She wanted to because "[c]alving is the crux point of the year and it is something I have never experienced.  By the time I was old enough to be useful, I left for boarding school.  I was never home in the spring.  I have seen calves born.  I have assisted in a few births.  But I have never been there for a season, for the grueling week after week of incessant emergency and response."

And that is what she wanted to experience?

There are 800 cows due to drop calves all over the ranch.  It is spring, but it is spring in Wyoming, which means that it is often a season in name only and constant surveillance and frequent intervention are required to ensure that cow and calf survive.

In her diary, Jordan often comments on the weather during this crucial period:

March 29: The windchill dipped below zero this morning...

April 4: A front came in today with high winds.  Windchill, I heard on the news, reached 12 below.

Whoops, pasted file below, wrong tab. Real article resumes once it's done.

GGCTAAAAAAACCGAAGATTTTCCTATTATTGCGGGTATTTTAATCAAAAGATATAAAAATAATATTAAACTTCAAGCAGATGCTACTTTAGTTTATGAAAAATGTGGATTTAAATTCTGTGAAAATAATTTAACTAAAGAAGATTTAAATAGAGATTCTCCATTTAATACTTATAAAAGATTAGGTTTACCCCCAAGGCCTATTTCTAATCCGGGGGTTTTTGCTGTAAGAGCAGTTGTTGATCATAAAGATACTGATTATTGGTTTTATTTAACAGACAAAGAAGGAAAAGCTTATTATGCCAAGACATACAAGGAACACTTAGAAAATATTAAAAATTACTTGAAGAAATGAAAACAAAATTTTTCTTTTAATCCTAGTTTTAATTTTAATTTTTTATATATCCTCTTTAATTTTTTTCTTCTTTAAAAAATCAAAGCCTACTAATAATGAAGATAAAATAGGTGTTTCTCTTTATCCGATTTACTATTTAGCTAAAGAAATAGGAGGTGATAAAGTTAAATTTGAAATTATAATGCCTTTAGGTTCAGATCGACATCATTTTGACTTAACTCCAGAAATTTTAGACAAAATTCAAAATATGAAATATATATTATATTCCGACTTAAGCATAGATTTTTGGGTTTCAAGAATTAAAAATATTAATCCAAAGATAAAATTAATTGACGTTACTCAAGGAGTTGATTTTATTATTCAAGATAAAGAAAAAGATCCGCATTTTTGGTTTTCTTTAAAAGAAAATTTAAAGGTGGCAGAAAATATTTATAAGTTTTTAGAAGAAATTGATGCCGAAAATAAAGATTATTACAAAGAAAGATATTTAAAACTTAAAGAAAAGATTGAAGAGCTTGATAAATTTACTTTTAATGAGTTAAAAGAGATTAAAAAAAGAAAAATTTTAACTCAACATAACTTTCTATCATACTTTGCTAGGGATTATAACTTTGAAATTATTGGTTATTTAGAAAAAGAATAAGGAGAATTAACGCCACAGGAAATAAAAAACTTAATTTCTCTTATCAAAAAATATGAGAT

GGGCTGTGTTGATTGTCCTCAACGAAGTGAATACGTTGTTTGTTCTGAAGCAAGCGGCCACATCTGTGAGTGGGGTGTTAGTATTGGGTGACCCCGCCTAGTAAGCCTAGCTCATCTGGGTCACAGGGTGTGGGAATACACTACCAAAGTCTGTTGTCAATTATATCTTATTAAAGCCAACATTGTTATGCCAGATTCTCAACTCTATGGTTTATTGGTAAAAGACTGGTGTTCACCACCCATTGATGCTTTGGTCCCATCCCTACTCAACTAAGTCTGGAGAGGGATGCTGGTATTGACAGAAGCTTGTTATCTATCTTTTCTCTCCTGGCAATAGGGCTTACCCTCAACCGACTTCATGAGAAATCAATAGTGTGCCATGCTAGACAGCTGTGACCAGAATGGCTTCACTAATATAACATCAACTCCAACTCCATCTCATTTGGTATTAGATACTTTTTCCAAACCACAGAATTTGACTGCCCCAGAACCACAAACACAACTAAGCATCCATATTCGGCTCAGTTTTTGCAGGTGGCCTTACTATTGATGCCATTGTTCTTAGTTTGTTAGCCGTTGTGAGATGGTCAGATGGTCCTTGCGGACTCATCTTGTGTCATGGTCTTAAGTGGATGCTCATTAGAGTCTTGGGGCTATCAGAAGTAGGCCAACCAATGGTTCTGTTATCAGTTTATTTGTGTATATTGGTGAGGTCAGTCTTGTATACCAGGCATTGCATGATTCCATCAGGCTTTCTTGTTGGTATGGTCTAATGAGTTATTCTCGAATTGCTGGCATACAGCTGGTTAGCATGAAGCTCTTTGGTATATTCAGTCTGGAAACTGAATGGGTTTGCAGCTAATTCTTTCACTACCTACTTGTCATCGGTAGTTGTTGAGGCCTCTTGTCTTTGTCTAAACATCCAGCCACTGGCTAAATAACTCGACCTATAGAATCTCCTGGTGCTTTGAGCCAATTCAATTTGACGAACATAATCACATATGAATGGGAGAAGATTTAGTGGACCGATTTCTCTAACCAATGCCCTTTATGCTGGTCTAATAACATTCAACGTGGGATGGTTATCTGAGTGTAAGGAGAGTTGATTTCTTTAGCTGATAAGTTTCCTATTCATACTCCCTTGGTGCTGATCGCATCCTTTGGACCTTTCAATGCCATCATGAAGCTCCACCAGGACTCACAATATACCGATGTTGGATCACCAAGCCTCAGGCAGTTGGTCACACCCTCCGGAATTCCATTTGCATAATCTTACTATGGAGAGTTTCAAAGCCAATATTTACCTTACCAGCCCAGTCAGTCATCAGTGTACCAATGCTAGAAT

April 15: Gusts measured 63 mph at the Air Force Base, and it seemed windier here.
April 20: [W]e had about five inches of snow...Near evening it started snowing again...By the time we got everything in, we had about three inches of snow on the ground....

The weather finally breaks and the sun comes out, but the glare off the snow is blinding and a dozen cows have sunburnt bags and because of the pain will not allow their calves to nurse.  The cows have to be put in chutes and be milked by hand.  They are range cows and they don't willingly submit to the process.

Sunday night the temperature dropped to 5 degrees.

April 28: The weather has finally turned.  Yesterday was sunny and 50 degrees. 

Fall in Wyoming can be harsh, too.  This picture was taken while traveling south just north of Cheyenne on Hwy 25, while fleeing from a pursuing Wyoming October blizzard.